The Higher Education Plans of Indiana's High School Graduates

Figure 1: Graduate Intent in Indiana High Schools, 2008

Figure 1: Graduate Intent in Indiana High Schools, 2008

Source: IBRC, using Indiana Department of Education data

Three-quarters of Indiana high school graduates were college bound in 2008 with 60 percent of graduates saying they were headed to a four-year school and 15 percent going to a two-year college (see Figure 1). That leaves 7 percent heading to a vocational-technical school, 3 percent joining the military and 15 percent with no higher education plans.

These data come from the Indiana Department of Education (IDOE), which collects data from high schools on the next steps of their graduates.1

Table 1 shows the number of students in each category along with the change since 2003.

Table 1: Changes in Graduate Higher Education Intent, 2003 to 2008

Higher Education Intent Number, 2008 Numeric Change, 2003-2008 Percent of Total, 2008 Percentage Point Change, 2003-2008
Total Graduates 67,250 6,974 100% 0.0
4-Year College 40,095 5,053 60% 1.5
2-Year College 10,440 3,260 16% 3.6
No Higher Education Plans 10,417 -1,481 15% -4.2
Vocational/Technical School 4,571 319 7% -0.3
Military 1,727 -177 3% -0.6

Source: IBRC, using Indiana Department of Education data

These percentages have been quite stable in recent years with two exceptions. Figure 2 shows that the percentage of graduates seeking no further education declined from 20 percent in 2003 to 15 percent in 2008.  Meanwhile, the percentage choosing a two-year school has increased from 12 percent to 16 percent.

Figure 2: Trend in Two-Year College vs. No Higher Education, 2003 to 2008

Figure 2: Trend in Two-Year College vs. No Higher Education, 2003-2008

Source: IBRC, using Indiana Department of Education data

Indeed, Indiana’s community college system saw rapid expansion over the last decade, with Ivy Tech Community College surpassing Indiana University’s system-wide enrollment to become the state’s largest post-secondary institution.2 However, given that the percentage of high school graduates choosing a four-year school has not declined, these data suggest that community colleges are not drawing high school graduates away from four-year institutions due to lower costs or increased credit transfer options, but are likely appealing to students who would not otherwise pursue higher education.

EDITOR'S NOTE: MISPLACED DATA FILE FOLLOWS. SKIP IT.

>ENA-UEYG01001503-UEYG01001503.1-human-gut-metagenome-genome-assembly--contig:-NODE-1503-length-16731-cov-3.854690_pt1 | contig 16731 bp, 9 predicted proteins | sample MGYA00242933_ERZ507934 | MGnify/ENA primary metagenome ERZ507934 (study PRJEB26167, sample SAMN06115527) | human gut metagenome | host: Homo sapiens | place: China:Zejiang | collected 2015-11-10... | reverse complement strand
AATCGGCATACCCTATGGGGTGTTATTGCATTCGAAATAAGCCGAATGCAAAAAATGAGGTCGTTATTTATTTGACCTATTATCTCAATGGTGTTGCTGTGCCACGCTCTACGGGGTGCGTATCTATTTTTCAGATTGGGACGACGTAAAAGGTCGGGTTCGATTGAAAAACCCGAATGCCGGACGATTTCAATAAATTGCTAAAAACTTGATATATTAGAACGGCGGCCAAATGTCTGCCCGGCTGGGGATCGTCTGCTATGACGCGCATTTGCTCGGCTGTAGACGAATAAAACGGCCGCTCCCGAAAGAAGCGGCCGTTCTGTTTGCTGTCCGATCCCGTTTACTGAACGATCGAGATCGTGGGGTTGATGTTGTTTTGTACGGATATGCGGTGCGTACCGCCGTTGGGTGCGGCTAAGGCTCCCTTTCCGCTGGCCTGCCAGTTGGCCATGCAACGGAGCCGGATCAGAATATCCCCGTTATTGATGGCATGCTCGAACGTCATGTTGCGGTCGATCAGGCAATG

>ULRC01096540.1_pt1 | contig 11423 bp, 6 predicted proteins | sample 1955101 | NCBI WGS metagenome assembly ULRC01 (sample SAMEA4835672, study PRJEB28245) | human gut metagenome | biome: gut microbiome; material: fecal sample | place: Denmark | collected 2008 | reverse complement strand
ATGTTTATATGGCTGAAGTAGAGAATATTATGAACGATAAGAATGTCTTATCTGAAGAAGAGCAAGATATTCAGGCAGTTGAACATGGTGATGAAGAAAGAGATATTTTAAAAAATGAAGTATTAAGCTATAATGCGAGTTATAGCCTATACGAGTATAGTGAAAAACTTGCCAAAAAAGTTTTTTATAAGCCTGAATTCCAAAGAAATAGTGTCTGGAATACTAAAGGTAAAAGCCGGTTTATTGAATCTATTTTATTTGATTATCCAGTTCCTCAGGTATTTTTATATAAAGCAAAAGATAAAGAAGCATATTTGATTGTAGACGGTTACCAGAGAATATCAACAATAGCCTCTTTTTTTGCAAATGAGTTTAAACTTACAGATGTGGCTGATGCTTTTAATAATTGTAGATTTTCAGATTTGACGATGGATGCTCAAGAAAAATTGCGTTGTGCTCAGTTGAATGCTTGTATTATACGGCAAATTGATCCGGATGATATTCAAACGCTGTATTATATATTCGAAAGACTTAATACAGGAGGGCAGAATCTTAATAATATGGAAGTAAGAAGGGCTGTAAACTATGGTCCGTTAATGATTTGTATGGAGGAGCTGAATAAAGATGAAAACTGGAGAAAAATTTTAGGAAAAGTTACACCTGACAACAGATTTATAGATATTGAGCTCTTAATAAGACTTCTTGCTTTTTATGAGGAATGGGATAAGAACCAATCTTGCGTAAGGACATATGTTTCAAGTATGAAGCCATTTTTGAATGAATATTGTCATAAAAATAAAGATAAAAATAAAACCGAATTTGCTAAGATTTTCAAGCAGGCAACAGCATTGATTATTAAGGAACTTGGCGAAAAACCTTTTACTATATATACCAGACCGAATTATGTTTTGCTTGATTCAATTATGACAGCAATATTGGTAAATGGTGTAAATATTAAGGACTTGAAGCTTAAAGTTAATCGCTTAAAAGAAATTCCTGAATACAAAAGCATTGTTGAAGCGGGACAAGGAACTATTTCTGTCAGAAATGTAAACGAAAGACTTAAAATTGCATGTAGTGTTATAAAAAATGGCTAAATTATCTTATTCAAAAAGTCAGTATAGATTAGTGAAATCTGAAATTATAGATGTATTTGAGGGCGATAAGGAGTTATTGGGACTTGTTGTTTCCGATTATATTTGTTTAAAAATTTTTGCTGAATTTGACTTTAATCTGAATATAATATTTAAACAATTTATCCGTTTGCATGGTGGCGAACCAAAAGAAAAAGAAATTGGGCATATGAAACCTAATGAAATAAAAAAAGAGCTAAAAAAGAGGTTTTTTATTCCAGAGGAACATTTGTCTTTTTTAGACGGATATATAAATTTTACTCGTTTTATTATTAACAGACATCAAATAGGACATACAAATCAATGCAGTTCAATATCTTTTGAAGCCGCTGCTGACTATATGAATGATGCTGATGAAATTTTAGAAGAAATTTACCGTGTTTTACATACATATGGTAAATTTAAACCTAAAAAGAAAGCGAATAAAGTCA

More high school graduates pursuing further education is considered beneficial for the person and the economy.3 Of course, higher education intent is just one step toward the goal of a more educated workforce since degree completion is also a factor in the ultimate realization of formal education’s benefits.4 Nevertheless, it is a step in the right direction.


  1. Schools submit a graduate report for students who receive one of eight diploma or document types. Two of these document types (certificates of achievement and course completion) are not considered diplomas. An astute data user might note that the college-bound percentage reported in this article varies slightly from the percent of graduates pursuing college education data reported on the IDOE website. This is because IDOE excludes those who received the two non-diploma documents from the denominator on that data set. However, since this article focuses on all types of higher education intent, nothing was excluded from the denominator so that the percentages would not exceed 100. Data used in this article were downloaded from the grads school building table at
  2. “Ivy Tech Now Largest College System in Indiana,” Inside Indiana Business, December 10, 2008.
  3. Much has been written about the economic value of a degree, including “The Big Payoff: Educational Attainment and Synthetic Estimates of Work-Life Earnings” issued in July 2002 by the Census Bureau:
  4. That is why one of the goals of the Indiana Commission for Higher Education’s Reaching Higher Initiative is increasing community college degree completion. Their dashboard of key indicators (updated February 2010) indicates marginal improvement on that measure, with 496 more degrees/certificates earned in 2009 compared to 2007.

Rachel Justis
Geodemographic Analyst, Indiana Business Research Center, Indiana University Kelley School of Business